Goodwell, A. E., Jiang, P., Ruddell, B. L., & Kumar, P. (2020). Debates—Does information theory provide a new paradigm for Earth science? Causality, interaction, and feedback. Water Resources Research, 56, e2019WR024940. https://doi.org/10.1029/2019WR024940
The concept of causal interactions between components is an integral part of hydrology and Earth system sciences. Modelers, decision makers, scientists, and other water resources stakeholders all utilize some notion of cause‐and‐effect to understand processes, make decisions, and infer how systems react to change. However, there are different perspectives on the meaning of causality in complex systems and, further, different frameworks and methodologies with which to detect causal interactions. We propose here that information theory (IT) provides a compelling framework for the detection of causality and discuss approaches for several levels of analyses that capture interactions that range from pairwise to multivariate in nature. We illustrate these types of analyses with an example based on weather station time series variables, in which variables may interact pairwise or jointly and on short to long time scales. In general, many unsolved or even unanticipated questions in the hydrologic sciences could benefit from this perspective.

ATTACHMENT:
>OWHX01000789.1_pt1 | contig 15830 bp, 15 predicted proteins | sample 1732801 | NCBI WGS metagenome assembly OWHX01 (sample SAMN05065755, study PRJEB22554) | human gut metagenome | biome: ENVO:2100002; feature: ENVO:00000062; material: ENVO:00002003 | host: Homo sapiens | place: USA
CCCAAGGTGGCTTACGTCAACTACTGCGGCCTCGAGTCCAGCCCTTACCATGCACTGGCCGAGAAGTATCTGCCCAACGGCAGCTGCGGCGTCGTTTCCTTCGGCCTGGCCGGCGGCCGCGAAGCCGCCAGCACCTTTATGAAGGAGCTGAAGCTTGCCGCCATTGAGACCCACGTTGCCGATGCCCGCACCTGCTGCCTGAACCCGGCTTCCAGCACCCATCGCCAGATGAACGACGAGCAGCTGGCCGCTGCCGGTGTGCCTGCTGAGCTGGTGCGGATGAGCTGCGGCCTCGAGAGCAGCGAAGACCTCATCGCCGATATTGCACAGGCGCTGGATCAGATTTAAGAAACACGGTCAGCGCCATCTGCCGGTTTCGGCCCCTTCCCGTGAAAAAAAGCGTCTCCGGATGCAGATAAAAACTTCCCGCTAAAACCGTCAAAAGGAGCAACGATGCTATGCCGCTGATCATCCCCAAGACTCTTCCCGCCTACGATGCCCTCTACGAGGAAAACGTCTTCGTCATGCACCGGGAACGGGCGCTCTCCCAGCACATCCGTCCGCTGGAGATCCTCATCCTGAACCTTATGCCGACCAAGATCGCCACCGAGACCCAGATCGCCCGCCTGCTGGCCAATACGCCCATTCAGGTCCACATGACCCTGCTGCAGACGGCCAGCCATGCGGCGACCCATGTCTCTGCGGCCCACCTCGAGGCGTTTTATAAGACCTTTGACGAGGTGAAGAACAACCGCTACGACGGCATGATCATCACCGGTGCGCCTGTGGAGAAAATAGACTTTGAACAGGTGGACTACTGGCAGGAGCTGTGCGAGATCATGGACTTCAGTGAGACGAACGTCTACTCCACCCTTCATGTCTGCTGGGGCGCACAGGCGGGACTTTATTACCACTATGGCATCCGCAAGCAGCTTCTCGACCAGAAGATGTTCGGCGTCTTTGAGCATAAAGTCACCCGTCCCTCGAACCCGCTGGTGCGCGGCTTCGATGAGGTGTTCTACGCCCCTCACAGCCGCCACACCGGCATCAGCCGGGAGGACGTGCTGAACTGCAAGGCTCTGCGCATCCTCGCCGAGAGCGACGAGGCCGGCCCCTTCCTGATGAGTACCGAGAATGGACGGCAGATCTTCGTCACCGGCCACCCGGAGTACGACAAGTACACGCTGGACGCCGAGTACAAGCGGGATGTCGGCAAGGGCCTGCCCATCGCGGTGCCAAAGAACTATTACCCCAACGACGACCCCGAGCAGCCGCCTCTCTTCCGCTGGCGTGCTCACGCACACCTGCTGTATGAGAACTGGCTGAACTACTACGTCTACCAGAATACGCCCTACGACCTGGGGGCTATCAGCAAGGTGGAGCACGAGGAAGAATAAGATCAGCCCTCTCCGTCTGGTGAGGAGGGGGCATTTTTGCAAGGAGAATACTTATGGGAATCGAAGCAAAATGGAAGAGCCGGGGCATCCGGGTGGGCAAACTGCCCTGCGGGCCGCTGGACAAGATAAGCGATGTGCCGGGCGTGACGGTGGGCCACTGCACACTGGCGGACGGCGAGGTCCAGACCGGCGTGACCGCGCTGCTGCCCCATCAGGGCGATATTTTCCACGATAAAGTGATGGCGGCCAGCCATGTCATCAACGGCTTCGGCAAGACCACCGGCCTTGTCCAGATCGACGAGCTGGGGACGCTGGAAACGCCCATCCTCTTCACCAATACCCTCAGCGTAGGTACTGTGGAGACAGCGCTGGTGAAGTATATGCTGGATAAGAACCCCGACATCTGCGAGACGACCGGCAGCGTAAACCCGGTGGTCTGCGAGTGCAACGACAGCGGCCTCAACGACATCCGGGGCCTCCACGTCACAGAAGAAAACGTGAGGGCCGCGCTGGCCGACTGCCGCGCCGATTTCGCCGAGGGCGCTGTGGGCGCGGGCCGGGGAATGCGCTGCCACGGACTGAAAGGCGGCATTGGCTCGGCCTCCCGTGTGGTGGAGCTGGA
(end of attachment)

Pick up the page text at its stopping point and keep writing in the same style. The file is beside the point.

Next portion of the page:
Come hither, let us lead the way to take a causal view today. Cause and effect are hard to assess, thus we take the risk of making a mess, but present our thoughts on Information Theory, since variance and correlation have grown weary. Couplings, synergy, and the causal path can all be determined with a bit of math. But do they reflect what nature creates? This may be the real debate.–A.E.G.